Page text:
In Depth

Odeon owner bans Universal Pictures films from its screens

The companies disagree over how new films will be first released - at the heart of the dispute is a row over the future of cinema

AMC Theatres, the global chain that owns Odeon Cinemas, has told Universal Pictures it will no longer screen its films anywhere in the world, as it makes a stand against the prospect of releasing new movies on domestic digital platforms.

The controversy erupted when, on Tuesday, NBCUniversal CEO Jeff Shell spoke to The Wall Street Journal about the success of Trolls World Tour - the sequel to the animated 2016 hit Trolls - which it released to rent on platforms like Apple TV and Amazon Prime because of the coronavirus pandemic

The experiment, forced on Universal in the absence of functioning cinemas, had exceeded the movie-maker’s expectations, and as a result, Shell said, “as soon as theatres reopen, we expect to release movies on both formats.”

AMC, the largest cinema chain in the world, took strong exception to this change in release policy being announced unilaterally.

“This radical change by Universal to the business model that currently exists between our two companies represents nothing but downside for us and is categorically unacceptable to AMC Entertainment,” wrote AMC Theatres CEO and president Adam Aron, in a letter sent to Universal Studios chair Donna Langley.

He continued: “Accordingly, we want to be absolutely clear, so that there is no ambiguity of any kind. AMC believes that with this proposed action to go to the home and theatres simultaneously, Universal is breaking the business model and dealings between our two companies.”

“It is disappointing to us, but Jeff’s comments as to Universal’s unilateral actions and intentions have left us with no choice,” Aron wrote. “Therefore, effectively immediately AMC will no longer play any Universal movies in any of our theatres in the United States, Europe or the Middle East.”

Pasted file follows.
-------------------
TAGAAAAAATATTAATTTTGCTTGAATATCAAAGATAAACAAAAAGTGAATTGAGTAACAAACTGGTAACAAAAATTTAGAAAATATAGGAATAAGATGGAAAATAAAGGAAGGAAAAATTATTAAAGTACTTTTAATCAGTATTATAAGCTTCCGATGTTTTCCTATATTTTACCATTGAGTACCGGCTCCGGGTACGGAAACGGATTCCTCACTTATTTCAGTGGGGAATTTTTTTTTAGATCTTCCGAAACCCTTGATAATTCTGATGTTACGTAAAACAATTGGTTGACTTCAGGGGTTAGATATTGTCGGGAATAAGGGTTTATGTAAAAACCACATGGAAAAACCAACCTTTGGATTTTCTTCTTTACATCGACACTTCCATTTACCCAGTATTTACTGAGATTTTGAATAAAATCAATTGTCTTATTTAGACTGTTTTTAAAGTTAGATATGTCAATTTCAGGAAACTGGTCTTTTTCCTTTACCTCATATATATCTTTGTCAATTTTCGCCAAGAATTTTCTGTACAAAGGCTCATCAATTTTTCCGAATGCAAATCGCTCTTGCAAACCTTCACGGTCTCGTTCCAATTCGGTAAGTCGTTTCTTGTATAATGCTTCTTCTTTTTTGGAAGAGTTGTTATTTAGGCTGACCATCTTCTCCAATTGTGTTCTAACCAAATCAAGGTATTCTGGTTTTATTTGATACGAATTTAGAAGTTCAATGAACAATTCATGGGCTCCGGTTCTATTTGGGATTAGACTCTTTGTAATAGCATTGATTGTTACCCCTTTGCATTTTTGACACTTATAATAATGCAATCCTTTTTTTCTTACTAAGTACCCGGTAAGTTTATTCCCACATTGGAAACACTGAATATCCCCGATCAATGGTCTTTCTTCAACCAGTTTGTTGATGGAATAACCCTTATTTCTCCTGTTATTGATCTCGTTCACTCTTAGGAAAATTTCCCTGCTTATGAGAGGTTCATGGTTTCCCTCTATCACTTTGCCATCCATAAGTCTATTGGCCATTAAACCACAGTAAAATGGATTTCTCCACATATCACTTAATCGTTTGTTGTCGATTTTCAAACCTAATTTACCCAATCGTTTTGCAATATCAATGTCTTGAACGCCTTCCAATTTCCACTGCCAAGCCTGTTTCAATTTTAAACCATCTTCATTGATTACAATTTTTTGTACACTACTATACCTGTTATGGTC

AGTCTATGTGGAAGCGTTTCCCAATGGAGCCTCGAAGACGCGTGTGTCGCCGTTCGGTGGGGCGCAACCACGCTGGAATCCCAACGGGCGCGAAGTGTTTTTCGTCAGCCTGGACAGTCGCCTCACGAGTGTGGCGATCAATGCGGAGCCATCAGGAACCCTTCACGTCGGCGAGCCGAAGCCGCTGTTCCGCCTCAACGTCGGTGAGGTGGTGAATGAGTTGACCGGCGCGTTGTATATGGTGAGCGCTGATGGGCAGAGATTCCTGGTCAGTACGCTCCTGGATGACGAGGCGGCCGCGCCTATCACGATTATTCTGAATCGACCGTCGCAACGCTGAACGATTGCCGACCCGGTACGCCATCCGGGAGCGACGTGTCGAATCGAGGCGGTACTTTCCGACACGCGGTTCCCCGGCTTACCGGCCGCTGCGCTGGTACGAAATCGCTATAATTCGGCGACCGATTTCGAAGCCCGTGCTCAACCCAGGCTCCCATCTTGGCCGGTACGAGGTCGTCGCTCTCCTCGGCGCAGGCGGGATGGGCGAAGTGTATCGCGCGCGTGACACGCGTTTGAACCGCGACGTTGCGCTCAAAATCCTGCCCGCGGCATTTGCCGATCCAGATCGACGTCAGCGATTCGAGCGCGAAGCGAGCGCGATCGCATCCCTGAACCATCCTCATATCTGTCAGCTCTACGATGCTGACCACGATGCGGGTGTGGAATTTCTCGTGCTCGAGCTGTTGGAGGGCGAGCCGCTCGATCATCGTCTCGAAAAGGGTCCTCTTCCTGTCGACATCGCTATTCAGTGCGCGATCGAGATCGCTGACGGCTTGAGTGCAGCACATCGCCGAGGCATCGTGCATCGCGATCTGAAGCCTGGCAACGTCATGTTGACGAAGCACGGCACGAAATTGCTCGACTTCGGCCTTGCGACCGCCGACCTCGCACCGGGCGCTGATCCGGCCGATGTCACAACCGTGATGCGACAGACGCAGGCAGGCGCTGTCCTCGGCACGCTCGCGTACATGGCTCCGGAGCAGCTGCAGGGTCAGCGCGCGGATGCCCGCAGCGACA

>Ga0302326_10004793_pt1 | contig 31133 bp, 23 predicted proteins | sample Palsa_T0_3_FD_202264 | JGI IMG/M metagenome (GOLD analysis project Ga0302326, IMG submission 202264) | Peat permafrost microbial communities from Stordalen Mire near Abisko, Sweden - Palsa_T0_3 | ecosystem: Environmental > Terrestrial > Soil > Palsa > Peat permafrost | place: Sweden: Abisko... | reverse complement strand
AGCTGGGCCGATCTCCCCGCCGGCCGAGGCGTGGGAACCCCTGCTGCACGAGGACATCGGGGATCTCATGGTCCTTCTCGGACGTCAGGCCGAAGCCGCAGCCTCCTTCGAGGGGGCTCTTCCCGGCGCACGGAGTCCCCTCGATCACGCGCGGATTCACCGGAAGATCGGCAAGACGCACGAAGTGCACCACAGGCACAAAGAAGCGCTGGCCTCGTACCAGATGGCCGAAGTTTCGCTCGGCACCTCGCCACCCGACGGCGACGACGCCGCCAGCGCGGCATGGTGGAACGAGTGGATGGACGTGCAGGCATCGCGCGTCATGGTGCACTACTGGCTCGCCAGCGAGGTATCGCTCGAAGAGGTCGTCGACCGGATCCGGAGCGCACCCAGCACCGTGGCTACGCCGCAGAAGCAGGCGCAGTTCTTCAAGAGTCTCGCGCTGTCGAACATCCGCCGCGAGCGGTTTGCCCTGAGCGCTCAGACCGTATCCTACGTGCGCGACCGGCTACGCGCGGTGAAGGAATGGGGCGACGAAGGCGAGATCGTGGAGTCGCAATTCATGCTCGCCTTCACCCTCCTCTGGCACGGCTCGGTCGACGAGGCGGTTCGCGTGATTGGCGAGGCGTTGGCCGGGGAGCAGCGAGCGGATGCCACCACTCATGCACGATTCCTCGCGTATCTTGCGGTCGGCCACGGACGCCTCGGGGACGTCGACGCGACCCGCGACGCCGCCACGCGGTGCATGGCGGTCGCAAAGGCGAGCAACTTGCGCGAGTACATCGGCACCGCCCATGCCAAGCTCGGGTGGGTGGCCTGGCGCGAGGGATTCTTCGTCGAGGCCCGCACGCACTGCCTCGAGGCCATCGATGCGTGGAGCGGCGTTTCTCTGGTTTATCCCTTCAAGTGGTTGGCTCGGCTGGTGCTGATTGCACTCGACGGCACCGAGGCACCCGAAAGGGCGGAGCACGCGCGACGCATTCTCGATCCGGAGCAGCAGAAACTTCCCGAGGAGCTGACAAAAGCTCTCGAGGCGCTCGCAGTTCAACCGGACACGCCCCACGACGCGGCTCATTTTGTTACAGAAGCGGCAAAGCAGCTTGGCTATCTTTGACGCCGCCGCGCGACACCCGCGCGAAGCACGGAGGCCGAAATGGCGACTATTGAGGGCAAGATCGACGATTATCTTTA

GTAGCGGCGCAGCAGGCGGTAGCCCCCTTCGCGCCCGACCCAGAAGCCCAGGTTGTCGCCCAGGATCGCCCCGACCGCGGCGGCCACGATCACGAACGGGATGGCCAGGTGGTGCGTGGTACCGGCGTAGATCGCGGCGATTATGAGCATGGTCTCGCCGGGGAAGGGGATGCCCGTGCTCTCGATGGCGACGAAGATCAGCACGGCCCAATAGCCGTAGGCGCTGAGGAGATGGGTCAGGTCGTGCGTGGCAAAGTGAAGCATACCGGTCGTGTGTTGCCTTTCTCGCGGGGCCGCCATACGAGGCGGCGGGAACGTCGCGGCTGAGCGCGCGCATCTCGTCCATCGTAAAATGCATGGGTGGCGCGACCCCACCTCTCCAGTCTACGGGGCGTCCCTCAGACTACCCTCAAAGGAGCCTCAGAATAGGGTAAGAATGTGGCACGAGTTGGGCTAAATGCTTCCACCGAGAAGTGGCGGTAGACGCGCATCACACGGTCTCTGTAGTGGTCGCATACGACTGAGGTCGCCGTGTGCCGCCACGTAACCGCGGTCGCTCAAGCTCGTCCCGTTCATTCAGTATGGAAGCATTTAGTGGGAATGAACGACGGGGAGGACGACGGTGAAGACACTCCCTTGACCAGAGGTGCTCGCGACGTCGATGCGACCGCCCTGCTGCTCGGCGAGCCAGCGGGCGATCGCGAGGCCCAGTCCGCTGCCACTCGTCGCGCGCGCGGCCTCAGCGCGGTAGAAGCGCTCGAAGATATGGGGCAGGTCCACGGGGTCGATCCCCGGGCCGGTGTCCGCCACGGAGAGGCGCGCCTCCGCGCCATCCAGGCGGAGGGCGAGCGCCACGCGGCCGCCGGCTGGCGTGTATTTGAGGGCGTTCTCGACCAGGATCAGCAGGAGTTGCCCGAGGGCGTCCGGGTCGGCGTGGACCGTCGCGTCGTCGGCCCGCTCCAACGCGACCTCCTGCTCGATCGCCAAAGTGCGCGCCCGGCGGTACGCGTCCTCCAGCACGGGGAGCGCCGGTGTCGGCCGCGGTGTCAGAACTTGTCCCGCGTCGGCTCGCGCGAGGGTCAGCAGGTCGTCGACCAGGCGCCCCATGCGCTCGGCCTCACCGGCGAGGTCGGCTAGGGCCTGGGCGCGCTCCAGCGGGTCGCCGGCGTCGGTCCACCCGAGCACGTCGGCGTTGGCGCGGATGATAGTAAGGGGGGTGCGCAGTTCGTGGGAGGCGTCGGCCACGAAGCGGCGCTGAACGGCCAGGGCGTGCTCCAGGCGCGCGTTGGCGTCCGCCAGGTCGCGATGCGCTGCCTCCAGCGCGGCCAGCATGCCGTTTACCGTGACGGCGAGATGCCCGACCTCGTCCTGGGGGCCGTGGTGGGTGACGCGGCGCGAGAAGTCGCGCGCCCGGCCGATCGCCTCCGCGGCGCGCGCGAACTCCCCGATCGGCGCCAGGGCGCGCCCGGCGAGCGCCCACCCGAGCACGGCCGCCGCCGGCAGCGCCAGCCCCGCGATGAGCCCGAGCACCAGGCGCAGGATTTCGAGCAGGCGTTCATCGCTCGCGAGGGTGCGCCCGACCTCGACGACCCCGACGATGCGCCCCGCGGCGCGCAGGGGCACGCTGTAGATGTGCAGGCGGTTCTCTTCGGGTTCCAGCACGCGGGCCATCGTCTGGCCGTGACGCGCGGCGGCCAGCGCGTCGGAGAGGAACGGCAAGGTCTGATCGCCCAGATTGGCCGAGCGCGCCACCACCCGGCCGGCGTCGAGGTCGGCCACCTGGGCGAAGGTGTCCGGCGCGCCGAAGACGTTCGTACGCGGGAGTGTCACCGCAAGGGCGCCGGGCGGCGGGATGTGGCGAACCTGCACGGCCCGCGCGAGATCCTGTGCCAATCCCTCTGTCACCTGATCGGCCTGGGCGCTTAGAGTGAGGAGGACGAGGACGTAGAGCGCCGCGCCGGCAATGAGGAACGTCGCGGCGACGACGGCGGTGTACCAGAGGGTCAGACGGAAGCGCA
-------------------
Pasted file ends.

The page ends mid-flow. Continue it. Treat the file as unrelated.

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The retaliation sets up a confrontation that strikes at the heart of the future of film and cinema. Of course, it remains to be seen how films released in the two formats compete without economic lockdowns in place, but still, the success of Trolls World Tour in consumers’ living rooms was striking.

“The film, released three weeks ago, has reportedly generated $100m (£80m) as a premium video-on-demand (PVOD) title, priced at $19.99, with 5m rentals on services such as Apple TV and Amazon Prime Video,” The Guardian reports.

“Universal gets a greater cut of revenue from streaming services than cinema box office take, which means the film has made it the same amount of money as the first Trolls film did during its entire run in US cinemas.”

In response, Universal seemed unperturbed by AMC’s decision - setting up the prospect of an ongoing competition between physical cinema and on-demand digital platforms for new-release films.

“Going forward, we expect to release future films directly to theatres, as well as on PVOD when that distribution outlet makes sense. We look forward to having additional private conversations with our exhibition partners but are disappointed by this… attempt from AMC… to confuse our position and our actions,” a Universal representative said.

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